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Holiday Travel Expected to Slow in 2020, With Economic Impacts for Cities

As the holiday season approaches and the pandemic continues, cities face an uncertain future.
Devin Partida | November 16, 2020, 5am PST
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Maybe save that trip to Bulgaria until next year.
Anton Atanasov

As the holiday season approaches and the pandemic continues, cities face an uncertain future. While the time of year is typically a high point for travel and sales, COVID-19 casts a shadow of doubt over assumptions about normal trends. Amid an already challenging year, cities may not see the holiday economic boost that they're accustomed to.

Early in the year, some remained optimistic about declining COVID-19 rates by the holiday season. However, with recent daily cases hitting an all-time high, it's clear that won't be the case. This alarming rise in infection rates may affect holiday travel and sales.

Travel Will Reach a High for 2020

Travel, both international and domestic, has remained understandably low this year thanks to the pandemic. As has been the case historically, though, travel will likely increase during the 2020 holiday season. According to Hopper’s Holiday Confidence Report, 39% of surveyed people said they would travel during the holidays.

Of those traveling, 55% said it would be their first time doing so since the onset of the pandemic. So, while overall holiday travel will decrease, it will still represent a high point for much of the year. Cities won’t see the influx of travelers they typically would, but they’ll still receive plenty of visitors.

This bump in travel will bring some needed revenue to cities that have struggled amid the pandemic. While it may not be the stimulus some expected, it is an increase in spending compared to the rest of the year. If local businesses had banked on a typical rise, though, they might be disappointed.

Overall Travel-Related Revenues May Fall

While the holidays will bring an increase in travel, that won't necessarily translate to a similar rise in revenue. On one hand, more visitors means more spending. But falling prices may counteract those profits. The small bump in sales may not be enough to make up for lowered prices.

Prices on airfare for both Thanksgiving and Christmas are down more than 30% compared to 2019. Hotel rates for Thanksgiving weekend have dropped by around 10%, though they expect a small increase nearer Christmas. If COVID-19 cases keep rising, though, it could drive demand and prices even lower.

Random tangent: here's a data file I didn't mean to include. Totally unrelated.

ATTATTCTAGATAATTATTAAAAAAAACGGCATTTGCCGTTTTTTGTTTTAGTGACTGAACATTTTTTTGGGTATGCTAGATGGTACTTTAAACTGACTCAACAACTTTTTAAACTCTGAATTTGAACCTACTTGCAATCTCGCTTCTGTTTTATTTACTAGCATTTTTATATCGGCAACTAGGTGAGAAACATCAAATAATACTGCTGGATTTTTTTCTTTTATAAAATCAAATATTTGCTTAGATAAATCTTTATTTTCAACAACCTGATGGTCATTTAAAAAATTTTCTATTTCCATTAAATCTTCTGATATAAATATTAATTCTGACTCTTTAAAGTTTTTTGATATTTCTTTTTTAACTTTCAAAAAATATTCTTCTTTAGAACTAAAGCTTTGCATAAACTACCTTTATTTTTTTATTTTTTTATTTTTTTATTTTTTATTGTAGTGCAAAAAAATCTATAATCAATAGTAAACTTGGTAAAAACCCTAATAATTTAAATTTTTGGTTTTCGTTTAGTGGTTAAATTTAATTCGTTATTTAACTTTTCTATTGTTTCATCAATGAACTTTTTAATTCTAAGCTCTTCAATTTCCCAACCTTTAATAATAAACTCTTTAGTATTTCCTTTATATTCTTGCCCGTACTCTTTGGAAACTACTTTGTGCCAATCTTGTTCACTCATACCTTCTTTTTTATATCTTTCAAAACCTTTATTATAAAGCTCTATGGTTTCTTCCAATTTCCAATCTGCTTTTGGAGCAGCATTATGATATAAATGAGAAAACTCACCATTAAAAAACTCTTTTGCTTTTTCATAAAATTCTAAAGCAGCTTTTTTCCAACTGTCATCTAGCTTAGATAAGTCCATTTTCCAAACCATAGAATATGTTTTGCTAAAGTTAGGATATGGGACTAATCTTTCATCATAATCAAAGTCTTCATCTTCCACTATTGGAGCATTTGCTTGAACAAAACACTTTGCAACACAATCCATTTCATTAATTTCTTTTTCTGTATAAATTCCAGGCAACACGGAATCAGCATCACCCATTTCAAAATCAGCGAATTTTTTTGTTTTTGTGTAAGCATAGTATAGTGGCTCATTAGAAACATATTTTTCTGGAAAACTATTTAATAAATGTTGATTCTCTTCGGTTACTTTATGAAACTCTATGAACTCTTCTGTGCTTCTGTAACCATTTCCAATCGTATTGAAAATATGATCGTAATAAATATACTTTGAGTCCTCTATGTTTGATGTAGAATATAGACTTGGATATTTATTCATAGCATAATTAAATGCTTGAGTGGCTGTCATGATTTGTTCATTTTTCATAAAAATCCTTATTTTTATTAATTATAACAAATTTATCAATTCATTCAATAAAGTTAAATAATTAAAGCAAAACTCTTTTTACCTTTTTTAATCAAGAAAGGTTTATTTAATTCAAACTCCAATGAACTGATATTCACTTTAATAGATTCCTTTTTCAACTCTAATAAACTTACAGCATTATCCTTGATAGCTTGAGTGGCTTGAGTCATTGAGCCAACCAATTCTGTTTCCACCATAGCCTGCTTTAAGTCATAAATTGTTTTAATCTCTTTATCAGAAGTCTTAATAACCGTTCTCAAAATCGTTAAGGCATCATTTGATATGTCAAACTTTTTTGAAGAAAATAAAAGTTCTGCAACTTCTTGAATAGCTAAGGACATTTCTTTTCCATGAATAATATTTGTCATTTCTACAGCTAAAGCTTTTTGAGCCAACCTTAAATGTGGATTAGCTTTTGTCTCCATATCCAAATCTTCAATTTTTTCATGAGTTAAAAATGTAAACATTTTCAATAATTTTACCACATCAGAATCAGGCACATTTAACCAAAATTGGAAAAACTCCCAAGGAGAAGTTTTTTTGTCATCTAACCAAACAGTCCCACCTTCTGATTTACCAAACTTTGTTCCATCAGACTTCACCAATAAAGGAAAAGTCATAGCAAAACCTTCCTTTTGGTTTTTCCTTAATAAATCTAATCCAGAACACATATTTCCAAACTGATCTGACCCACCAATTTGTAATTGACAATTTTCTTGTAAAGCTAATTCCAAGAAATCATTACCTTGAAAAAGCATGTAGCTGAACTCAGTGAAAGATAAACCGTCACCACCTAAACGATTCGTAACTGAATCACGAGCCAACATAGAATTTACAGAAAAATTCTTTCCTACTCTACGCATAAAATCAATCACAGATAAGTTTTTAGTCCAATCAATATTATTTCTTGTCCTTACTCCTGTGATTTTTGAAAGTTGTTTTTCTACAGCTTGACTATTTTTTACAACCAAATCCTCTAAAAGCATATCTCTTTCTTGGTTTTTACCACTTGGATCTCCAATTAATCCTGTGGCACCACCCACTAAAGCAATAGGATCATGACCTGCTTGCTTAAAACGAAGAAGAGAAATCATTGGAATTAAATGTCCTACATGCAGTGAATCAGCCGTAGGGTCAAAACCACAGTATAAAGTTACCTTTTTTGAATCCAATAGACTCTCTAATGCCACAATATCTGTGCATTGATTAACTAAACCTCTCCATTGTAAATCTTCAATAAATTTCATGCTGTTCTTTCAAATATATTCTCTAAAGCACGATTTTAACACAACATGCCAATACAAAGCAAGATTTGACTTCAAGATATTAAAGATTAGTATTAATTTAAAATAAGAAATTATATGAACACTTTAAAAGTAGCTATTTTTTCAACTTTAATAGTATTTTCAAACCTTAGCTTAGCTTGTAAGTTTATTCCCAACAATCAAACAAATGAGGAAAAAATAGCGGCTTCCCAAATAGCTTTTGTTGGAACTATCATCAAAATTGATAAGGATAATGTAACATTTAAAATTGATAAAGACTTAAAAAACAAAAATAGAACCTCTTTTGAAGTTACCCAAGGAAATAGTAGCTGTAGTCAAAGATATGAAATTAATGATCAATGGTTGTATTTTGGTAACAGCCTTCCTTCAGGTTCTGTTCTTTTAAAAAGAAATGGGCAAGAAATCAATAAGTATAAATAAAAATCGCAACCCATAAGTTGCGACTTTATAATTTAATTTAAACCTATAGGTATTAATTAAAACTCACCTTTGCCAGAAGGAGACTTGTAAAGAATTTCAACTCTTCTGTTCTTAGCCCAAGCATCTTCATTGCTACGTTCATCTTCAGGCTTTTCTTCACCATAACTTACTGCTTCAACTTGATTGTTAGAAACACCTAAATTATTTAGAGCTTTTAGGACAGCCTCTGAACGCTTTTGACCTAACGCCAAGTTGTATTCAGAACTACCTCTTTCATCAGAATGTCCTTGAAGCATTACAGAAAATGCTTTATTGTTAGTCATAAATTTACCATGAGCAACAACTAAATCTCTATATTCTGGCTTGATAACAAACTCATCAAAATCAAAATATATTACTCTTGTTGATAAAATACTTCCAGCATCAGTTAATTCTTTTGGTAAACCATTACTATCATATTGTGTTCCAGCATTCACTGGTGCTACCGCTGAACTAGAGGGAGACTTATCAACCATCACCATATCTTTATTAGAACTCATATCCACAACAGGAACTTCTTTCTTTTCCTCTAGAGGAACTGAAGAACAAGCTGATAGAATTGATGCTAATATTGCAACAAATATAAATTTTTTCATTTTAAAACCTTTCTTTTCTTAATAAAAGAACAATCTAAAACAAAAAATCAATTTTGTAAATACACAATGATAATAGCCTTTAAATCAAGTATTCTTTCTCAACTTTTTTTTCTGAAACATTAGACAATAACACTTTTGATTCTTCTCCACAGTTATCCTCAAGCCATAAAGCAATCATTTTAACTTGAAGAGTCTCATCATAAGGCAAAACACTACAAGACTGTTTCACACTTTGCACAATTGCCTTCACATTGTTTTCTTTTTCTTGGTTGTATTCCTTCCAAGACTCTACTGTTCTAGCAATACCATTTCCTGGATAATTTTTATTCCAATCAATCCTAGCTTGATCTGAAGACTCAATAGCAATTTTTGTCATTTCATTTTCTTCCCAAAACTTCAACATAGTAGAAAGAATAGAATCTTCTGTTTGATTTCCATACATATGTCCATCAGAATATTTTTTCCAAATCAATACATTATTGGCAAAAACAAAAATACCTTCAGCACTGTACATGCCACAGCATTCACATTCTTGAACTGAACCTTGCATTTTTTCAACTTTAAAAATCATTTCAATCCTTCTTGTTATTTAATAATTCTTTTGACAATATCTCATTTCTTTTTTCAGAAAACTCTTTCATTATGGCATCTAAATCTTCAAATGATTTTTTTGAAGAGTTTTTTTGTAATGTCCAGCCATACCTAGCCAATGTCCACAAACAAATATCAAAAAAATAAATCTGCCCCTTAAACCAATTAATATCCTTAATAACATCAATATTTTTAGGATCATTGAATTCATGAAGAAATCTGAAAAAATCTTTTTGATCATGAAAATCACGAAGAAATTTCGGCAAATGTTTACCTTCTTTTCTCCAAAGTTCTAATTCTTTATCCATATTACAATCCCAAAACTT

Local spending may decrease too, given heightened COVID-19 concerns. Customers this year have shifted heavily towards online shopping and may continue that trend into the holiday season. If that's the case, new visitors won’t contribute as much to the local economy as in past years.

Hot Holiday Destinations May Change

Holiday travel trends aren't just changing in number. The reasons people are traveling and the destinations they prefer are also shifting. While 60% of surveyed Americans won’t travel to see friends and family this year, 25% will go on vacation.

People want to travel and escape daily life, but most don’t want to risk COVID-19 in doing so. As a result, this holiday season will feature more trips away from populated areas than towards them. Cities with attractions that enable social distancing may benefit from this trend compared to others.

Iconic urban attractions won't entice holiday travelers like in past years. Instead, smaller and more rustic cities or those with campgrounds will see the majority of year-end travel. Warmer destinations may benefit too, as comfortable and socially distanced outdoor activities continue to be popular.

Holiday Shopping Might Not Make Up for the Lack of Travel

Of course, travel isn't the only source of increased income that cities expect during the holidays. Some retailers may hope that the holiday shopping season makes up for the loss of foot traffic. Studies and trends indicate that this may not be the outcome, though.

As mentioned earlier, online shopping has dominated the retail industry this year. These sales have been so high that logistics companies expect "Shipageddon," or mass disruptions from skyrocketing online purchases. Cities with a strong e-commerce presence might fare better than others, as in-person shopping will likely stay low.

On top of this shift, overall holiday gift spending will likely decrease, mainly due to economic hardship. According to a recent poll, 28% of Americans will spend less on gifts this season than they typically do. As the pandemic continues to take a toll on people’s finances, that number could go up.

This drop in spending hinders the chances of holiday shopping revitalizing local economies amid decreased travel. With the pandemic reaching new heights, its economic consequences will likely grow too.

An Uncertain Holiday Season

2020 has been a challenging year for many cities, both in terms of health and finances. While the holiday season may bring a little relief, the resulting bump won’t be enough to sustain local economies. Cities need to expect a comparatively underwhelming holiday season as far as travel and spending go.

As COVID rates continue to climb, it becomes more difficult to predict what the holiday season may look like. Fittingly, an uncertain holiday caps off a year full of uncertainty. As the year’s end approaches, cities should proceed cautiously and not put too much faith in a late economic boom.

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